• The Gaudie

Devolution Would Cause Metaphor Loss

Warns Minister


by Wagril Slane

It has emerged that, should Scotland leave the UK, it will automatically lose the rights to a major figure of speech.


Any SNP celebrations of a future 'Yes' vote would be subdued due to a new blow dealt by one of the UK's regional assemblies.


“If the Scots are going it alone, then going it alone means going it alone,” said Junior Welsh Minister Caerdydd Canalog. “And that means forfeiting the right to use metaphors about the rest of the UK. And yes, this will, I'm afraid, include ‘the size of Wales’”.


Statisticians all over Britain have long relied on ‘the size of Wales’ as a universally recognized unit of area, to describe everything from rainforest loss in Africa to the size of storms on Jupiter, to African rainforest loss. But continued use of the term would be illegal in an independent Scotland.


Mr Canalog told The Gaudie: “It’s all very well you Scots wanting independence, and you’re a bloody sight more likely to get it than we are, but you needn’t think you can cherry pick your semiotic lexicographical signifying tropes on the way out. You may have enjoyed measuring things in comparison to our homeland for centuries, but you can bloody well stop all that if you bugger off out, I can tell you.”


The Gaudie reached out to Dr Eilyke Maarps of Aberdeen University’s Department of Geography, a world-renowned authority on vague and inaccurate comparisons, revered in the academic world as the person to compare the first pictures from the Mars Rover’s landing to “somewhere on Earth with a lot of rocks, but a bit redder". He said we should not despair over the ruling since an alternative can always be found.


“The sensible thing to do," he said, "is invent our own uniquely Scottish vague unit for something that is quite large. And what could be more Scottish than the large marine mammals I regularly see basking in the sun off Aberdeen Beach, especially after a prolonged lunch? So instead of ‘the size of Wales’ why not ‘the size of whales’? I mean we are all familiar with how big whales are, even if we've never seen one, or know how big they are."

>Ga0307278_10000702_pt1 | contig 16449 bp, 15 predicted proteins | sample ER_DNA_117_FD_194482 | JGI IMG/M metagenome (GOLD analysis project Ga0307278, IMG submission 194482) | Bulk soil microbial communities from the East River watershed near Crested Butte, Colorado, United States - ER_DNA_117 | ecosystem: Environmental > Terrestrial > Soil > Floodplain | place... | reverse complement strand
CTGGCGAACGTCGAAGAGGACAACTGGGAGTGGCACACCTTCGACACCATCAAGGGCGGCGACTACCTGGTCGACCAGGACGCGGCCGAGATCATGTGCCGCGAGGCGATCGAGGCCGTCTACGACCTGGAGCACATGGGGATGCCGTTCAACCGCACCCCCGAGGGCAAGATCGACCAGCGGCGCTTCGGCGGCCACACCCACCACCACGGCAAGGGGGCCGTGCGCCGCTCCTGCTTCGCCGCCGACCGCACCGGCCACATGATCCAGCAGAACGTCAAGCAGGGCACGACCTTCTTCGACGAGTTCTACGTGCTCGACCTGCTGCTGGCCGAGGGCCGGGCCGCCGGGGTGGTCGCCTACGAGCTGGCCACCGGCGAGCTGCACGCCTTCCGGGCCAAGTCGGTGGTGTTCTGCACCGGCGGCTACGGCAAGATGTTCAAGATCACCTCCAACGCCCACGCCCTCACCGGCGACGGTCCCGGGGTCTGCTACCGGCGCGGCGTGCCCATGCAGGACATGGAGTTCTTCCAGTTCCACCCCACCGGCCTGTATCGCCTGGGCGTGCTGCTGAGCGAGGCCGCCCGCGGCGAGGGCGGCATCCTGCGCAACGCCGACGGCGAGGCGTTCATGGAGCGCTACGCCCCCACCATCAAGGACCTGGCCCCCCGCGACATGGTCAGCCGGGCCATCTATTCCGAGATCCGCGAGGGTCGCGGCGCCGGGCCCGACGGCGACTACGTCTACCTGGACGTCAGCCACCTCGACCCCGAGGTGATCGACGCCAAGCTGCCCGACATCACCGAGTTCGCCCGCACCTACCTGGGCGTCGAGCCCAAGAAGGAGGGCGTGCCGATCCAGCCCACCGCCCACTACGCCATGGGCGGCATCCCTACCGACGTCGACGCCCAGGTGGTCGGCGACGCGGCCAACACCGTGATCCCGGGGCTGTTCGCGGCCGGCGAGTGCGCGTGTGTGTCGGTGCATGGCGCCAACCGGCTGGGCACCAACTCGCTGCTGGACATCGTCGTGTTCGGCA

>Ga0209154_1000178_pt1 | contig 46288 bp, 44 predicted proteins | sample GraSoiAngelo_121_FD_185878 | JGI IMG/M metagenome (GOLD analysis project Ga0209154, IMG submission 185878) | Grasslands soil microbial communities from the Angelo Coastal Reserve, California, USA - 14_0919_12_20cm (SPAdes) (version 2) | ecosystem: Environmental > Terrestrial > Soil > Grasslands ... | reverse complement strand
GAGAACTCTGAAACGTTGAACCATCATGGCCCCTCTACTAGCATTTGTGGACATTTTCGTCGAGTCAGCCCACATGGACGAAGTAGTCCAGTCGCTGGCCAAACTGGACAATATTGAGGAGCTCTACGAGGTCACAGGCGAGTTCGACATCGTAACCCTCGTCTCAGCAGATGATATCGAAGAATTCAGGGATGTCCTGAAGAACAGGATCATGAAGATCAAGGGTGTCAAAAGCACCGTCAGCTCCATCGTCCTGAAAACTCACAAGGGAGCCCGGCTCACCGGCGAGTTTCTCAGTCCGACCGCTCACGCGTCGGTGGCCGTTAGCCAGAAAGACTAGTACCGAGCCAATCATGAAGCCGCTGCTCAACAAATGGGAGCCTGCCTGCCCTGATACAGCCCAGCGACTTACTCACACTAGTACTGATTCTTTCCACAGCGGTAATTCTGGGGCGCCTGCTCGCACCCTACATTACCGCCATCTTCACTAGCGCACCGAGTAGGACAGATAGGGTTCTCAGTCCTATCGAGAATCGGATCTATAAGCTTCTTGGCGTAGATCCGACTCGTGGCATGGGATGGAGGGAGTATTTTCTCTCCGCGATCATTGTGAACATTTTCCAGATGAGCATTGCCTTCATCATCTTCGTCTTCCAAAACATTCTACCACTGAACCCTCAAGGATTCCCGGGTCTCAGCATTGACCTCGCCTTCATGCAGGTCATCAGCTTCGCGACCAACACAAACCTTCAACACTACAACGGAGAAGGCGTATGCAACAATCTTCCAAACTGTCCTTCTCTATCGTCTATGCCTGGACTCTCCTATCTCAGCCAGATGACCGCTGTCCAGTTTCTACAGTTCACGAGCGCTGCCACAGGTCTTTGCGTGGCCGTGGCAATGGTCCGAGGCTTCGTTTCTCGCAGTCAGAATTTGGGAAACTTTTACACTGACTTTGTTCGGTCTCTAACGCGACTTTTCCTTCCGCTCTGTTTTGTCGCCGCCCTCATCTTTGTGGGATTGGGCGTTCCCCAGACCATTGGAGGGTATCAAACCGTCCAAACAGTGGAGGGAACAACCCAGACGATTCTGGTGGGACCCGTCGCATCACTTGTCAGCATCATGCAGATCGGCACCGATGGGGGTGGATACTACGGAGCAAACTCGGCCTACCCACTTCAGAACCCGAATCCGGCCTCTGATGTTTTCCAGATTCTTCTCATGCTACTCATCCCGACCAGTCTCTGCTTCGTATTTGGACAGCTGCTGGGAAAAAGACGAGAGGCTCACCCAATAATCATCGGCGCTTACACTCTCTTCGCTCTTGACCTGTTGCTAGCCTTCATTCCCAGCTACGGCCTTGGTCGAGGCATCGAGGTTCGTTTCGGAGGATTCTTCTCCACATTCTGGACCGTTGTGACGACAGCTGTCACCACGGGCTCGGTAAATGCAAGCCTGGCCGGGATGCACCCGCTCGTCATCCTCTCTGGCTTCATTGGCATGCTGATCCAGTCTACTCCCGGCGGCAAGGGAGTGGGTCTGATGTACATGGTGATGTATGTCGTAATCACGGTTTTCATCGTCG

Not everyone is happy with Dr Maarp's idea however. “Maarps is a dick,” said Professor Archie Meades of Aberdeen’s Department of Mathematics. “He has no knowledge of Euclidian geometry. As Euclid would have said, perhaps while noticing how apples fell downwards from a tree, Wales is a measurement of area, whereas whales are three dimensional – thus ‘the size of whales’ would be a measure of volume instead. Also, whales come in all sorts of sizes, there are those really, really large whales, or to give them their Latin name, whalus largus reali reali. Then there are ones that are smaller sizes. Also, even the really, really large whales must be smaller when first born, otherwise how would they fit in their mother’s pouches? Maarps should stick to boring his undergraduates with his PowerPoints of inaccurate medieval maps."


“That bloody Archie Meades is talking out of his arse, to use the Welsh term,” retorted Mr Canalog. “The last time I looked out of my office window, Wales was as bloody three dimensional as you like, in fact, it’s a lot more three dimensional than bloody Aberdeen however much you may put pictures of mountains that aren’t anywhere near Aberdeen in your bloody prospectus. Oh, and while you’re at it Scotland, if you are leaving the UK, you can bloody find a new location for your bloody sheep jokes too.”

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